Microsoft will officially end support for Windows XP on April 8, 2014. Which means that especially enterprise users, government agencies will start slowly replacing their Windows XP machines with newer Windows versions. And I find it hard to believe that they will choose to install Windows 7 instead of Windows 10, Windows 8, but there is still a chance of that happening.
Windows XP is already 12-years old and until now, it still holds an impressive share of the operating systems market – 37%, according to Net Applications.
Business owners will have two choices: one will be to buy a new Windows version and install it on their old machines and another one will be to buy a new machine with a new operating system. Now, this is where it will be interesting to observe what will they choose. For example, some might opt for a hybrid device, since maybe their employees need a device with them all the time. So, when they’re back to their desks, they can easily use it as a personal computer. After all, this is what Windows 10, Windows 8 is about – unfiying the experience on tablet and desktop mode and I still think Microsoft designed a product that will keep on rising.
If business owners and agencies orient themselves towards that kind of devices, then Windows 8, Windows 10 and those selling Windows 8, Windows 10 devices will definitely find a boost in sales. The problem for the Windows 10, Windows 8/RT adoption is going to rely in what will those leaving Windows XP behind will choose next. According to IDC market research firm data, PC shipments have apparently stabilized and Windows 8, Windows 10 is starting to see some real sales, at least in the United States:
Worldwide PC shipments totaled 75.6 million units in the second quarter of 2013 (2Q13), down -11.4% compared to the same quarter in 2012 but slightly better than expected.
The numbers reflect a market that is still struggling with the transition to touch-based systems running Windows 8 as well as justifying ultrabook prices in the face of economic pressures and competition from tablets and other devices. A silver lining is that a number of vendors and regions seemed to be focused on inventory reduction during the second quarter, which could reflect planned launches of new models as well as lower inventory going into the second half of the year.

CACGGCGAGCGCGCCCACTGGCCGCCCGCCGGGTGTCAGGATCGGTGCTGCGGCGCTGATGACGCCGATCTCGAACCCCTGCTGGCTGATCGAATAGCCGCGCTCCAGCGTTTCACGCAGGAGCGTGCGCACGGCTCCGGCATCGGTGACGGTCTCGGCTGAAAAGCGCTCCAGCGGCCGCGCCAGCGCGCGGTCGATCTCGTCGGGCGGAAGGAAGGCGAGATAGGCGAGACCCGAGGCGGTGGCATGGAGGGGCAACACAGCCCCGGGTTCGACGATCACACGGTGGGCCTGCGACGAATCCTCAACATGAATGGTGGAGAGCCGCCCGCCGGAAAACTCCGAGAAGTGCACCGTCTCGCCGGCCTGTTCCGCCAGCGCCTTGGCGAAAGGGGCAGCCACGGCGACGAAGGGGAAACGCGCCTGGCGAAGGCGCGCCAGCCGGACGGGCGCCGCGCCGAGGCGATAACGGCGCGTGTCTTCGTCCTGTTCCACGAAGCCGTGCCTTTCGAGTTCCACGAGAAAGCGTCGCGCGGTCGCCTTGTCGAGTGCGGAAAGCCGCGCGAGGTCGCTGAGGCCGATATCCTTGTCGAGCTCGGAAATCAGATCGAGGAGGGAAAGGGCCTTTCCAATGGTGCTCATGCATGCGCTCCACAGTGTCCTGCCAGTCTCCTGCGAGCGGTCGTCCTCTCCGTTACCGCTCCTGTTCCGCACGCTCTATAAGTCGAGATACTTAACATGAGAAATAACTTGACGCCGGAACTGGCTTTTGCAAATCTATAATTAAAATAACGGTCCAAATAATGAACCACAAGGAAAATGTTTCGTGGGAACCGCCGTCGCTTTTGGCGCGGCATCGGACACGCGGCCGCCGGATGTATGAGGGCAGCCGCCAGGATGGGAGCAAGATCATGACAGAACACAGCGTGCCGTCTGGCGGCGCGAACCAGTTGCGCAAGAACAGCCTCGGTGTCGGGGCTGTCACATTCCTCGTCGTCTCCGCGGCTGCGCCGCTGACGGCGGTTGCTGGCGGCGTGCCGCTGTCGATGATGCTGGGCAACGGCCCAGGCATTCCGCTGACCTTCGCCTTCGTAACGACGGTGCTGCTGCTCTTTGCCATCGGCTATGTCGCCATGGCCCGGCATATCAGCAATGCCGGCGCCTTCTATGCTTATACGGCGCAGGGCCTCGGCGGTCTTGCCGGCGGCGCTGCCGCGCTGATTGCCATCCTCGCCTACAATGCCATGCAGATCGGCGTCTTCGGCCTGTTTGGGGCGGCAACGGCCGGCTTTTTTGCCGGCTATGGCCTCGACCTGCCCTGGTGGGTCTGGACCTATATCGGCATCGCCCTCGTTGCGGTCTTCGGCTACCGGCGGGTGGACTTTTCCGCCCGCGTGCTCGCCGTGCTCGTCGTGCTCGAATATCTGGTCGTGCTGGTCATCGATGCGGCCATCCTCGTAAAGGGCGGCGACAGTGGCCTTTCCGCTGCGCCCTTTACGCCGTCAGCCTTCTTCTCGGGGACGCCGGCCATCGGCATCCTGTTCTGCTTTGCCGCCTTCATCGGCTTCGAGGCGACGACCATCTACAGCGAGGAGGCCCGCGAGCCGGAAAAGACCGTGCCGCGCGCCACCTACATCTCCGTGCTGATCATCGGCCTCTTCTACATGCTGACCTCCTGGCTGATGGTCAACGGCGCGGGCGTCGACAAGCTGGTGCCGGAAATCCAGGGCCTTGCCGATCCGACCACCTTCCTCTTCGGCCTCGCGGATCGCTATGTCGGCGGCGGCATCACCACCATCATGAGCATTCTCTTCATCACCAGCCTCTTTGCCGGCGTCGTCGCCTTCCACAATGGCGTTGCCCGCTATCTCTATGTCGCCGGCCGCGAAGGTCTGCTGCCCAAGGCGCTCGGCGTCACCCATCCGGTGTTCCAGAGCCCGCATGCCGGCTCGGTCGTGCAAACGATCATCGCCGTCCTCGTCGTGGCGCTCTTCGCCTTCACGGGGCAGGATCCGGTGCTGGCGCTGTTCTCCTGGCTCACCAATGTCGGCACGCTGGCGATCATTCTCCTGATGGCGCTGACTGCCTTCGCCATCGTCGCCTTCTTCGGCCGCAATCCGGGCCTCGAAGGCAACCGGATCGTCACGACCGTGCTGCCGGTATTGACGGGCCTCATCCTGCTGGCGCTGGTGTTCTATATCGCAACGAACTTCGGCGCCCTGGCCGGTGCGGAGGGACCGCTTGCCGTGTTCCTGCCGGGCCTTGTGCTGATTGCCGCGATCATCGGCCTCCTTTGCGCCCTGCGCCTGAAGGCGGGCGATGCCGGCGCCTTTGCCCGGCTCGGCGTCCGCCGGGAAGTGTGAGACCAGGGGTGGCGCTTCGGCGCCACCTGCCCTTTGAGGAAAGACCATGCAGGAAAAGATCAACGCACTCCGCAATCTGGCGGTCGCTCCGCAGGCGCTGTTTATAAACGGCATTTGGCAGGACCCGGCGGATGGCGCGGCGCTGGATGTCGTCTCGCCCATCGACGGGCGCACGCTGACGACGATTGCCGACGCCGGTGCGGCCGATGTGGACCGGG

A wider selections of Windows 8 models offered by top vendors and migration from Window XP to Win7 helped to push volume higher than anticipated. Dell managed to climb above 3.8 million units for the first time since 2011, gaining a few points of share in the U.S. PC market. HP maintained its leadership position, growing roughly even with the market. These two vendors represented nearly 50% of total U.S. PC shipments in 2Q13.
Windows XP dies to help Windows 8, Windows 10 grow
No official support for Windows XP from April 8, 2014 means that Microsoft will no longer issue security patches and software updates, which means systems running Windows XP will be the most vulnerable to malware and hacker attacks. But keeping this in mind, we realize that not everybody is going to make the switch to a new Windows version and even less folks are going to pay for it, even if upgrading to Windows 8, Windows 10 from XP isn’t that expensive.
Actually, the funny thing is that the end of Windows XP might do more for PC sales than Windows 8, Windows 10 actually did, as Patrick Thibodeau with ComputerWorld puts it.
What is your take on this? Will Windows 8, Windows 10 sales increase, as well as PC sales, as an effect of Windows XP’s demise?